Rich People’s Problems: Should I have my teeth whitened?
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I am 47 years old. My hair is grey. It is the only part of my body that’s thinning. Despite a recent diet, I’m still too fat. I love cake. And chips. And chocolate.
I could afford to have a gastric band or liposuction. Or a Rooney-style hair transplant. Come to think of it, I am quite blind and wear contact lenses. Perhaps I should spend £1,650 per eye for corrective laser surgery? Apparently that would accelerate the need for reading glasses.
No. I don’t want that. Or Botox. I want to be able to smile and laugh or cry should I need to. We are all destined to get old. Some of us will be blessed with genes that let us do this gracefully. With personal baggage out the way, what on earth has teeth whitening got to do with any of that?
It’s in the twilight zone. A vanity project but not exactly cosmetic surgery. Vanity projects with clothes are socially acceptable. Dropping a grand on a coat because it’s Moncler is fine. If it makes you feel good and you’ve got the cash to splash, do it. Going to the dentist is a necessity. But whiter teeth? That’s either something you were lucky enough to be born with or you can purchase. But it’s not surgery. So should I do it?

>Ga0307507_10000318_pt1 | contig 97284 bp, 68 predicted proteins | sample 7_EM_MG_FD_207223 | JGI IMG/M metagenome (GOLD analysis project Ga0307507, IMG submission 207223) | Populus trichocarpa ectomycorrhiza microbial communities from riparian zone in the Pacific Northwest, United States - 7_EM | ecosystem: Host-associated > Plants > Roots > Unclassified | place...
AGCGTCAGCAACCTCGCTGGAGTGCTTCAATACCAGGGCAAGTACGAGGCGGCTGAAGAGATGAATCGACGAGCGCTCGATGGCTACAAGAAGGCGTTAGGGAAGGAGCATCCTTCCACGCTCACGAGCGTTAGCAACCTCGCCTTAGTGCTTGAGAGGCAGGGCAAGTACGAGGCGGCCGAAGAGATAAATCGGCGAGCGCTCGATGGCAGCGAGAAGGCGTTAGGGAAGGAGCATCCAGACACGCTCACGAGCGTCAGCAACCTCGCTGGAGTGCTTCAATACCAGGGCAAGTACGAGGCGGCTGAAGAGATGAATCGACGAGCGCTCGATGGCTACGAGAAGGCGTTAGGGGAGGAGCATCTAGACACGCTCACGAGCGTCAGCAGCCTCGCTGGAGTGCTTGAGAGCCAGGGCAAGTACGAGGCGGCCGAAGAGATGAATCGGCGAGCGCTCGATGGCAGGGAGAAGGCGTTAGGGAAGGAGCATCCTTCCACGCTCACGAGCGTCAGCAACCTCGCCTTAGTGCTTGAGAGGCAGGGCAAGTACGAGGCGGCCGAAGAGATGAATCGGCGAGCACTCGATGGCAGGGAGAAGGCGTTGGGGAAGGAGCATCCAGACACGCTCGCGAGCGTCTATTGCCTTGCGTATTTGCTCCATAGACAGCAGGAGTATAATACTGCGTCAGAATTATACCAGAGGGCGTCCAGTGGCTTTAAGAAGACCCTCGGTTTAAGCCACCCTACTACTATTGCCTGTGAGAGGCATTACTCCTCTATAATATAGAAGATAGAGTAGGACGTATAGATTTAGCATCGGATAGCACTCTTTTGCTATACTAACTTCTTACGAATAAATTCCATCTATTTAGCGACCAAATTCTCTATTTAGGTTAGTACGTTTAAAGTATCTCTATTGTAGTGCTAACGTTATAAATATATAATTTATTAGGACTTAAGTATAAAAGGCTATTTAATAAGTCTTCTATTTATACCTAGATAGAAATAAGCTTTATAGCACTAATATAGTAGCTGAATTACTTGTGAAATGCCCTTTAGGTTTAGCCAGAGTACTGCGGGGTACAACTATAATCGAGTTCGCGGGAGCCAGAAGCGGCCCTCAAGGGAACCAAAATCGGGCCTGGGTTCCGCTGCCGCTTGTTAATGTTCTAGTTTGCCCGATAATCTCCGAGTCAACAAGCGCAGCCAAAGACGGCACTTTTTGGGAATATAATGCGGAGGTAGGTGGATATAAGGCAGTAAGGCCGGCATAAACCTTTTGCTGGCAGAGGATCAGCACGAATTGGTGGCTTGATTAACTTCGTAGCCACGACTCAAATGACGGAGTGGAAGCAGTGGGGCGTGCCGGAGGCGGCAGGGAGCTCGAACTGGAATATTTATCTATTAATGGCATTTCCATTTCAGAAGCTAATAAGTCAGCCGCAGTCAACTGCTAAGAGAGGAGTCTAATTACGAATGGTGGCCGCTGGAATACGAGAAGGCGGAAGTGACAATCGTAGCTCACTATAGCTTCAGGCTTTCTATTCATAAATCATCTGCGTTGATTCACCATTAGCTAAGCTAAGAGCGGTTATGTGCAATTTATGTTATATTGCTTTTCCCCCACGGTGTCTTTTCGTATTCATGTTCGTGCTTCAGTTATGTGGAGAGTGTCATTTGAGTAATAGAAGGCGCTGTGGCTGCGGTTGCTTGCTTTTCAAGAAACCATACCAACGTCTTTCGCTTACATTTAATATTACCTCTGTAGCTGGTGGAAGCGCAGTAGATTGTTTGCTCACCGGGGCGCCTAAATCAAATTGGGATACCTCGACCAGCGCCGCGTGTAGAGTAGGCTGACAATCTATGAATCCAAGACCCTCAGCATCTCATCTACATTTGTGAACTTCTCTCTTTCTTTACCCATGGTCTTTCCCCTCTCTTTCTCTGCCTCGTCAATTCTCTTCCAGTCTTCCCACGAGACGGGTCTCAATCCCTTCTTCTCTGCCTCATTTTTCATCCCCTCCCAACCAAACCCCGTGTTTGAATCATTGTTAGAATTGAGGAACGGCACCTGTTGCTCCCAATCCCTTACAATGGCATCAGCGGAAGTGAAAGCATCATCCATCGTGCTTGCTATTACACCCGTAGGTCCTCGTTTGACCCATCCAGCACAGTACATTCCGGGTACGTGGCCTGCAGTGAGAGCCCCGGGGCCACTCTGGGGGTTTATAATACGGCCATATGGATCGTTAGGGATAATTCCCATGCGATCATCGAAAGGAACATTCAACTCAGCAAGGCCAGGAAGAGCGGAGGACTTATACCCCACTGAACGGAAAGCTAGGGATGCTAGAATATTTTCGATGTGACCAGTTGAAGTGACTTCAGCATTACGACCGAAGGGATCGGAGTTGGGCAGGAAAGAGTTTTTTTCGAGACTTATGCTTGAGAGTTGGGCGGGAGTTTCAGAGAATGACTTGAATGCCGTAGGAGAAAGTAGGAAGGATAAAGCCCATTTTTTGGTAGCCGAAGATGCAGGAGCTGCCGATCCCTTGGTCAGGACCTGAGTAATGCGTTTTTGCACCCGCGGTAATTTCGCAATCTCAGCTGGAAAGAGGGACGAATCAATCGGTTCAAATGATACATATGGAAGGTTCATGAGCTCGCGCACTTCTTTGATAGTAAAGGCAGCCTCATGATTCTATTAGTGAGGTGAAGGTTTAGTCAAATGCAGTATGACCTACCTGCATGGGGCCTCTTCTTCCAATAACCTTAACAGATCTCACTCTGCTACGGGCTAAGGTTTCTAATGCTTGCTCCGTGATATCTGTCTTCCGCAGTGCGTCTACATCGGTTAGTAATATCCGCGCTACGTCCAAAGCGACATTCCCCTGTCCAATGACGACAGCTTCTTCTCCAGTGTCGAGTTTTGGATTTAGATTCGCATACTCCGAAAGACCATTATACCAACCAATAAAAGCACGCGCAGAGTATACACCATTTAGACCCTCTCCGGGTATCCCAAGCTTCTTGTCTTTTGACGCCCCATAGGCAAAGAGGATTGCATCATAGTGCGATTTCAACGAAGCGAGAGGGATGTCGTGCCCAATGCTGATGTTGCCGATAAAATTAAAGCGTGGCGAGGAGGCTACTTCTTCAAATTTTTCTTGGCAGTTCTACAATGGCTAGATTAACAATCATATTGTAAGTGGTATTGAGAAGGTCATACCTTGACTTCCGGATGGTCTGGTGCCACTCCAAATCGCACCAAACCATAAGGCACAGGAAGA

I am not a fan of cosmetic surgery for the simple reason that, usually, you can tell it’s been done. For a decade, I went to the Caribbean at Christmas. The palm tree-lined sandy bay festooned with sun loungers was ideal for people watching. The same crowd tended to return. Your route to your usual spot was an anthropological study, spying on those around you to try to see their latest surgical procedure.
One lady had something done every year. I swear she’d had so many facelifts she needed to shave. Another had so much Botox she’d lost the ability to do facial expressions. A bloke we nicknamed Speedo Man (not a pretty sight), his wife and nuisance children were regulars. One year, we thought he had traded his wife in, such was the change to her face.
The gents seemed more subtle. Some favoured exercise (having coughed up huge sums for a personal trainer) but often the wealthier set bypassed the hard work by splashing the cash on the odd nip, tuck or eye lift. They didn’t look their age. And as many of them were Americans, their teeth were perfect.
We live in an age where these things matter. How many times have you stared at the television and seen presenters with cocktail sticks for teeth? On the old Top Gear, Jeremy Clarkson was forever goading the Hamster about whether he had whitened his teeth. I am sure he had. Mr Clarkson certainly had not.
My teeth are not Clarksonesque but I still have two baby teeth. Meaning they are gappy. Aged 12, that was cute. Now, not so much. I’ve never been scared of going to the dentist, I don’t have any fillings and my teeth are otherwise in great shape. But they are discoloured. Not badly stained but perhaps not as white as I’d like them to be . . . although I certainly don’t want to look like an American news anchor.